Error vs. Exception

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Revision as of 23:33, 5 December 2009 by Lemming (talk | contribs) (different flavors of 'catch')

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There is confusion about the distinction of errors and exceptions for a long time, repeated threads in Haskell-Cafe and more and more packages that handle errors and exceptions or something between. Although both terms are related and sometimes hard to distinguish, it is important to do it carefully. This is like the confusion between parallelism and concurrency.

The first problem is that exception seem to me to be the historically younger term. Before there were only errors, independent from whether they are programming or I/O or user errors. In this article we want to use the term "exception" for expected but irregular situations at runtime and the term "error" for mistakes in the running program, that can be resolved only by fixing the program.

The history may have led to the identifiers we find today in the Haskell language and standard Haskell modules.

  • Exceptions: Prelude.catch, Control.Exception.catch, Control.Exception.try, IOError, Control.Monad.Error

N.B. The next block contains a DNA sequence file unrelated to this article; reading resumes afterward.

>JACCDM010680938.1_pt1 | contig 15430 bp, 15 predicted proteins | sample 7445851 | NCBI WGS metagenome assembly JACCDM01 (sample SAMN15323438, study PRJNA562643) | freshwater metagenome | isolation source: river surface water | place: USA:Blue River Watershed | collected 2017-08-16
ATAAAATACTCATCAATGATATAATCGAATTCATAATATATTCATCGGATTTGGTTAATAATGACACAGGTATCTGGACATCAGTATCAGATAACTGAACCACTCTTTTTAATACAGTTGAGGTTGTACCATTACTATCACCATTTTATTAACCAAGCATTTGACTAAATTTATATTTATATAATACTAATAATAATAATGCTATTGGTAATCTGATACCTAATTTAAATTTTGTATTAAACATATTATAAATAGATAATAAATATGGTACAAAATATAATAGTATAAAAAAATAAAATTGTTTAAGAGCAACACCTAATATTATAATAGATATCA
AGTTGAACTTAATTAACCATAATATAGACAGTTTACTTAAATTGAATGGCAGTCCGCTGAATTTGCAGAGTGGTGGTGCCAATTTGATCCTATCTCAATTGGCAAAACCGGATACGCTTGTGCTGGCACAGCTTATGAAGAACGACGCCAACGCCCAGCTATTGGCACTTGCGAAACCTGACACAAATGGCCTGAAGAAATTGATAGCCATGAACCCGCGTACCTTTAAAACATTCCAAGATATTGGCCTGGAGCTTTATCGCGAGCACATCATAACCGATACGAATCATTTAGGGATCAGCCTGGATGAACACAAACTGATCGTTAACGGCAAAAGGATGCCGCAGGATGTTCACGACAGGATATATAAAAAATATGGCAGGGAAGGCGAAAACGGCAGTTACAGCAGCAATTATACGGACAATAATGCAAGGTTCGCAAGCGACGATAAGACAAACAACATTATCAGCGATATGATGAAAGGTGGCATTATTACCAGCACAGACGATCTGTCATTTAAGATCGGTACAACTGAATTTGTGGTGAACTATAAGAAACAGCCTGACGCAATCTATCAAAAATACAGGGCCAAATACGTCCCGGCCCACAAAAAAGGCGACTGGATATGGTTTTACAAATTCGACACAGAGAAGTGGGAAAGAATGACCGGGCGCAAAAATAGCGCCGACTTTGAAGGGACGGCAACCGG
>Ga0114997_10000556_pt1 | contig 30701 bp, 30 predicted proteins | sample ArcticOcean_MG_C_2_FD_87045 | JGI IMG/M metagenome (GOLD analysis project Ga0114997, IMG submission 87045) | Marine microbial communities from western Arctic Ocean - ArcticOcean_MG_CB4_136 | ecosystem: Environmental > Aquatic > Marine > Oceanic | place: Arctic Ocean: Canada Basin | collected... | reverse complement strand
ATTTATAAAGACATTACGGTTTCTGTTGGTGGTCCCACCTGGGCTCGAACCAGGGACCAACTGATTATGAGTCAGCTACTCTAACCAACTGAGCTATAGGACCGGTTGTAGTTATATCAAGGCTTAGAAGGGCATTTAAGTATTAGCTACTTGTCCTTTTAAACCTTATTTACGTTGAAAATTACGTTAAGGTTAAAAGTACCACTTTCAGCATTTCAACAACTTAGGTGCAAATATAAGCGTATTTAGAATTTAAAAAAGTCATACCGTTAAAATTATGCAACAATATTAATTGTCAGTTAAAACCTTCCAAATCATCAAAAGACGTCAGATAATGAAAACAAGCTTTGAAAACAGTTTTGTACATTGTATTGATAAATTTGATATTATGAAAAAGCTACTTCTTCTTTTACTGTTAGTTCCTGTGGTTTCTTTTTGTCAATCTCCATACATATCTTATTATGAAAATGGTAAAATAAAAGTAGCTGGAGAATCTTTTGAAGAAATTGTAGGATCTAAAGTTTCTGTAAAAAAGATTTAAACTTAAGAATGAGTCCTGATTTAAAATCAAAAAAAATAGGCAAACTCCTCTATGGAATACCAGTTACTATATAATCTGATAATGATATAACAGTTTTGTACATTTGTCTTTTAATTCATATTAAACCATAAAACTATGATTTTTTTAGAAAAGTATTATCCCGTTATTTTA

• Errors: error, Control.Exception.catch, Debug.Trace.trace

Note, that the catch> function from Prelude handles exceptions exclusively, whereas its counterpart from Control.Exception also catches certain kinds of undefined values.

Prelude> catch (error "bla") (\msg -> putStrLn $ "catched " ++ show msg)
*** Exception: bla

Prelude> Control.Exception.catch (error "bla") (\msg -> putStrLn $ "catched " ++ show (msg::Control.Exception.SomeException))
catched bla

This is unsafe, since Haskell's error is just sugar for undefined, that shall help spotting a programming error. A program should work as well when all errors and undefineds are replaced by infinite loops. However infinite loops in general cannot be catched, whereas calls to sugared functions like error can.

Even more confusion was initiated by Java programming language to use the term "exceptions" for programming errors like the NullPointerException and introducing the distinction between checked and unchecked exceptions.

error handling = debugging


examples: GHC errors and exceptions

Bruker library

Modula-3 arithmetic library

When exceptions become errors

unhandled exceptions

When errors become exceptions

web servers

See also